Cluster Headaches are less common than other headaches. They are very painful, sharp headaches that come in clusters of several per day, then respite for a few weeks, then another cluster and so on.
Other Headaches include those brought on in regular coffee drinkers by lack of caffeine, accompanying bacterial and viral infections and during premenstrual syndrome. If a person over age 50 who has never had headaches suddenly has one, it might be caused by temporal arteritis and should be investigated immediately by a doctor. Rare, but serious, causes of headache include brain tumor, aneurysm, stroke, heart attack, meningitis and encephalitis.
To treat your headaches, it helps to know what causes them. If you are troubled by frequent headaches, keep a diary telling when each headache begins, what you have recently eaten and drunk, any unusual stress and anything else that might help determine a pattern. Your diary may help you learn what is causing your headaches, and thereby help you avoid those causes.
Non-drug treatments for headaches include closing the eyes and resting the head on a soft surface...headache sufferers figure this out rather quickly. Relaxation techniques also can help. Some headaches are relieved with massage, or heat applied to the back of the upper neck, or cold or heat applied to the forehead.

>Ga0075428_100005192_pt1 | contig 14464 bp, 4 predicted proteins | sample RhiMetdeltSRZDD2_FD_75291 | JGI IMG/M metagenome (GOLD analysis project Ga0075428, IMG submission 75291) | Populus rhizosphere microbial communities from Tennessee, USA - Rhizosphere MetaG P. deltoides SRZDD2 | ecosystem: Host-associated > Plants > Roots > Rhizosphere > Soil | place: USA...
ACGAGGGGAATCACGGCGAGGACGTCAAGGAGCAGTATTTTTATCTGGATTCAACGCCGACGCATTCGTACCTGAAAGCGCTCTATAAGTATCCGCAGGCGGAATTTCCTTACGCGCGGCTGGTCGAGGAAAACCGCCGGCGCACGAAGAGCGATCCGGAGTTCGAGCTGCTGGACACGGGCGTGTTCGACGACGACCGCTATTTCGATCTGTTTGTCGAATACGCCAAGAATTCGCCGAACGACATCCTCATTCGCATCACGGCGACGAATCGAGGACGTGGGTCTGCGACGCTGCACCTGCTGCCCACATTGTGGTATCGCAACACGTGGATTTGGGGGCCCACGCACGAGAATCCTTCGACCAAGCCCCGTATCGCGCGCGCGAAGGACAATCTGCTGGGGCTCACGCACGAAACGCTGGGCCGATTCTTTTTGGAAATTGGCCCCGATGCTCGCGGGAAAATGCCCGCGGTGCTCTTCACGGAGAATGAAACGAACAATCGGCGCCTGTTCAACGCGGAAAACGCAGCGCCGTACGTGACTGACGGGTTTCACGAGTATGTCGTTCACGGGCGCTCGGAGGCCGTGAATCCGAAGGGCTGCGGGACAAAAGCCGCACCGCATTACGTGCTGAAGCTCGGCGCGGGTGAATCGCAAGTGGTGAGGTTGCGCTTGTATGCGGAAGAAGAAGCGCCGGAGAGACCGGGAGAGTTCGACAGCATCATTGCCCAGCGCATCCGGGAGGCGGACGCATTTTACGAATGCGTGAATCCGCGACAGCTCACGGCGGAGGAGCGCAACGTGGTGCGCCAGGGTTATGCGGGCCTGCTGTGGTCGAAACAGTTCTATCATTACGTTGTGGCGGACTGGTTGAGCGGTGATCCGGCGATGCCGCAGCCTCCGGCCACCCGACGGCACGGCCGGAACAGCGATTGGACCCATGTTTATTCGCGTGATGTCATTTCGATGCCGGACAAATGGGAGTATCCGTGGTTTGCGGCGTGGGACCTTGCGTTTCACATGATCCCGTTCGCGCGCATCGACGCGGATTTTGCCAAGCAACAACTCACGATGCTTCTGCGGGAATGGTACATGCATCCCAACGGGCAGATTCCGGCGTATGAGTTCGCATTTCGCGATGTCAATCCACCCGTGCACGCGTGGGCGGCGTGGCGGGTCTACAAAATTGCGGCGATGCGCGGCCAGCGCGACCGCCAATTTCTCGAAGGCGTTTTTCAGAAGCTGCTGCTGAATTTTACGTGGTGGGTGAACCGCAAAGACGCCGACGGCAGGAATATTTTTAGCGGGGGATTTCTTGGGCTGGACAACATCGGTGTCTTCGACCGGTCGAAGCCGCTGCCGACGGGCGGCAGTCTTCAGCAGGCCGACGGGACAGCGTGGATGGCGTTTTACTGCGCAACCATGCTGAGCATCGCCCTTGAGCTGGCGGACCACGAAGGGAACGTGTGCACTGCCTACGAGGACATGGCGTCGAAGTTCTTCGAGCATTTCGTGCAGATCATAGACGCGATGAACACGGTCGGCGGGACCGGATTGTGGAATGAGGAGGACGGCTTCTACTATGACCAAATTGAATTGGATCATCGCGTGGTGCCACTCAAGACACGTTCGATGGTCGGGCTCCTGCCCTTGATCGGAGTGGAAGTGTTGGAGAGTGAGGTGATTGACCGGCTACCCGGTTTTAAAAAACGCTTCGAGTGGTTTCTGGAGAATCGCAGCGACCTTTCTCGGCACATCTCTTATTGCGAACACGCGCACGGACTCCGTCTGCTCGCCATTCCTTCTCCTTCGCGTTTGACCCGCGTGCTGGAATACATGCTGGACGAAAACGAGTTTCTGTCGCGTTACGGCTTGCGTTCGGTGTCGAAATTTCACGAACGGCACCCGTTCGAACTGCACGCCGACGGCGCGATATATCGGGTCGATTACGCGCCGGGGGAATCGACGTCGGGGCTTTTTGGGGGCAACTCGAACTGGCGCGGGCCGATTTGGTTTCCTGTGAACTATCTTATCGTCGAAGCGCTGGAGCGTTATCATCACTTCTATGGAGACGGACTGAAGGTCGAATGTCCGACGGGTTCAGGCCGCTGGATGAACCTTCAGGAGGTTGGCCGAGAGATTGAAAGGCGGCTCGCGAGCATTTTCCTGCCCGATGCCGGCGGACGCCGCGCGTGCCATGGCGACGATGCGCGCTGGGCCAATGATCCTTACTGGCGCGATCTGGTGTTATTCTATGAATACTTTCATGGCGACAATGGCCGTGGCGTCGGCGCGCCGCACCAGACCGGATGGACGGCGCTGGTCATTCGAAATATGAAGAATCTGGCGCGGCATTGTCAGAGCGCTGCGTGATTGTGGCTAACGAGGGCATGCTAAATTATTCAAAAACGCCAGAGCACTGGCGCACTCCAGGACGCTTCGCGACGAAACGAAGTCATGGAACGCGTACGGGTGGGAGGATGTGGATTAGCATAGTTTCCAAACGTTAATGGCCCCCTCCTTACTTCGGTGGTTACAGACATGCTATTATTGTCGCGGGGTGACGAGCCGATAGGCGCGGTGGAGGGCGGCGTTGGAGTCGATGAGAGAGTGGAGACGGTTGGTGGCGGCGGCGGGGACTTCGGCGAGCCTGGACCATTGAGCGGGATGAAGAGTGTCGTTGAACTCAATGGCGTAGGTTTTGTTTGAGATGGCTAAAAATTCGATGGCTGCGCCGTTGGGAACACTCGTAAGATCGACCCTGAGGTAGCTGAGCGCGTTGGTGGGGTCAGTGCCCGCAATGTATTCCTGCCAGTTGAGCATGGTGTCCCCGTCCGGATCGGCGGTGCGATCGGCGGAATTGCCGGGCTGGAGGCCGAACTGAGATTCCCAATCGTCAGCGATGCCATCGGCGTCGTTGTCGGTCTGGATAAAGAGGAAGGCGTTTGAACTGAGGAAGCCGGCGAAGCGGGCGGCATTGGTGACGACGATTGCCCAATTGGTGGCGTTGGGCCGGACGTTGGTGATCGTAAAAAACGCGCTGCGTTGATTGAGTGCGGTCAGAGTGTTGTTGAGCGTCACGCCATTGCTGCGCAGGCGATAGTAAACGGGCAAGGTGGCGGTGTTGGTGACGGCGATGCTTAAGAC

Non-prescription drugs that relieve headache pain include acetaminophen, aspirin, naproxen and ibuprofen. Coffee or other source of caffeine often helps. Avoid giving aspirin to children because of the risk of Reye's Syndrome. Some over-the-counter medicines are especially formulated for migraine headaches.
Your physician can prescribe medications to treat migraine headaches, including ergots [ergotamine, dihydroergotamine, ergotamine with caffeine (Cafergot), isometheptene (Midrin), and triptans like sumatriptan (Imitrex), rizatriptan (Maxalt), almotriptan (Axert) and andzolmitriptan (Zomig)]. Other prescription meds may be used to relieve nausea and vomiting which may accompany migraines.